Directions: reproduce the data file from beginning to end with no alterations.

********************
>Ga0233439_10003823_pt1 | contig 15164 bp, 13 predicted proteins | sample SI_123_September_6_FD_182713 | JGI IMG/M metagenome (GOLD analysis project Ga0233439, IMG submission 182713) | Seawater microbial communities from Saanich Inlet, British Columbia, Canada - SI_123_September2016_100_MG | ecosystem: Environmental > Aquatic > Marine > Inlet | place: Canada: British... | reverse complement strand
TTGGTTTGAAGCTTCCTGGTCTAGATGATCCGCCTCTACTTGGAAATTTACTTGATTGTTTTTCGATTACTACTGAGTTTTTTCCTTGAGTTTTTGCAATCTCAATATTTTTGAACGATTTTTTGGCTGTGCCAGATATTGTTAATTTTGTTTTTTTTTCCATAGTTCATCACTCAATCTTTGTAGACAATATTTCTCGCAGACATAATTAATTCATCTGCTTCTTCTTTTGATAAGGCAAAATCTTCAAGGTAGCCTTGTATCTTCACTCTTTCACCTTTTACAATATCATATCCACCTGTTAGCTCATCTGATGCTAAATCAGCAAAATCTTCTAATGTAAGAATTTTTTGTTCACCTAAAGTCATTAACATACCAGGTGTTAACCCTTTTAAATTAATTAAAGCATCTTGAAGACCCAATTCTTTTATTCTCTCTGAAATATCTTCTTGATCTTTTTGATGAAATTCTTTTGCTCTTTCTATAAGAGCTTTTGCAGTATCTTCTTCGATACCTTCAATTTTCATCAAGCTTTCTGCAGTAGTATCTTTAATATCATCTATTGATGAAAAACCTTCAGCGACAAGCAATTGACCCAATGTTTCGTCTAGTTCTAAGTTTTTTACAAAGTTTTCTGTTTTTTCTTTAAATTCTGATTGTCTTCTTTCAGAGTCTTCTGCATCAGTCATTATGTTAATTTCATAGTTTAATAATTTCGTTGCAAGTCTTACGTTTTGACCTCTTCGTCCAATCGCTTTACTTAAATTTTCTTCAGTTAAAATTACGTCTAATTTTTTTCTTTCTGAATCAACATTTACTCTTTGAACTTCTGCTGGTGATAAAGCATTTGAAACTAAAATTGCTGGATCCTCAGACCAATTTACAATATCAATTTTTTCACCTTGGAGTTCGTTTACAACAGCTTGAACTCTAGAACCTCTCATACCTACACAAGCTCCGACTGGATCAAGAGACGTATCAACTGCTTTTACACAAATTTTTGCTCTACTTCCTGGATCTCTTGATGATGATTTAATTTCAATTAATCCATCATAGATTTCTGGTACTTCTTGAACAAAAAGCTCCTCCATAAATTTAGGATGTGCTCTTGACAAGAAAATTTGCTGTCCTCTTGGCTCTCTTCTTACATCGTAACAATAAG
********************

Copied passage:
>Ga0233439_10003823_pt1 | contig 15164 bp, 13 predicted proteins | sample SI_123_September_6_FD_182713 | JGI IMG/M metagenome (GOLD analysis project Ga0233439, IMG submission 182713) | Seawater microbial communities from Saanich Inlet, British Columbia, Canada - SI_123_September2016_100_MG | ecosystem: Environmental > Aquatic > Marine > Inlet | place: Canada: British... | reverse complement strand
TTGGTTTGAAGCTTCCTGGTCTAGATGATCCGCCTCTACTTGGAAATTTACTTGATTGTTTTTCGATTACTACTGAGTTTTTTCCTTGAGTTTTTGCAATCTCAATATTTTTGAACGATTTTTTGGCTGTGCCAGATATTGTTAATTTTGTTTTTTTTTCCATAGTTCATCACTCAATCTTTGTAGACAATATTTCTCGCAGACATAATTAATTCATCTGCTTCTTCTTTTGATAAGGCAAAATCTTCAAGGTAGCCTTGTATCTTCACTCTTTCACCTTTTACAATATCATATCCACCTGTTAGCTCATCTGATGCTAAATCAGCAAAATCTTCTAATGTAAGAATTTTTTGTTCACCTAAAGTCATTAACATACCAGGTGTTAACCCTTTTAAATTAATTAAAGCATCTTGAAGACCCAATTCTTTTATTCTCTCTGAAATATCTTCTTGATCTTTTTGATGAAATTCTTTTGCTCTTTCTATAAGAGCTTTTGCAGTATCTTCTTCGATACCTTCAATTTTCATCAAGCTTTCTGCAGTAGTATCTTTAATATCATCTATTGATGAAAAACCTTCAGCGACAAGCAATTGACCCAATGTTTCGTCTAGTTCTAAGTTTTTTACAAAGTTTTCTGTTTTTTCTTTAAATTCTGATTGTCTTCTTTCAGAGTCTTCTGCATCAGTCATTATGTTAATTTCATAGTTTAATAATTTCGTTGCAAGTCTTACGTTTTGACCTCTTCGTCCAATCGCTTTACTTAAATTTTCTTCAGTTAAAATTACGTCTAATTTTTTTCTTTCTGAATCAACATTTACTCTTTGAACTTCTGCTGGTGATAAAGCATTTGAAACTAAAATTGCTGGATCCTCAGACCAATTTACAATATCAATTTTTTCACCTTGGAGTTCGTTTACAACAGCTTGAACTCTAGAACCTCTCATACCTACACAAGCTCCGACTGGATCAAGAGACGTATCAACTGCTTTTACACAAATTTTTGCTCTACTTCCTGGATCTCTTGATGATGATTTAATTTCAATTAATCCATCATAGATTTCTGGTACTTCTTGAACAAAAAGCTCCTCCATAAATTTAGGATGTGCTCTTGACAAGAAAATTTGCTGTCCTCTTGGCTCTCTTCTTACATCGTAACAATAAG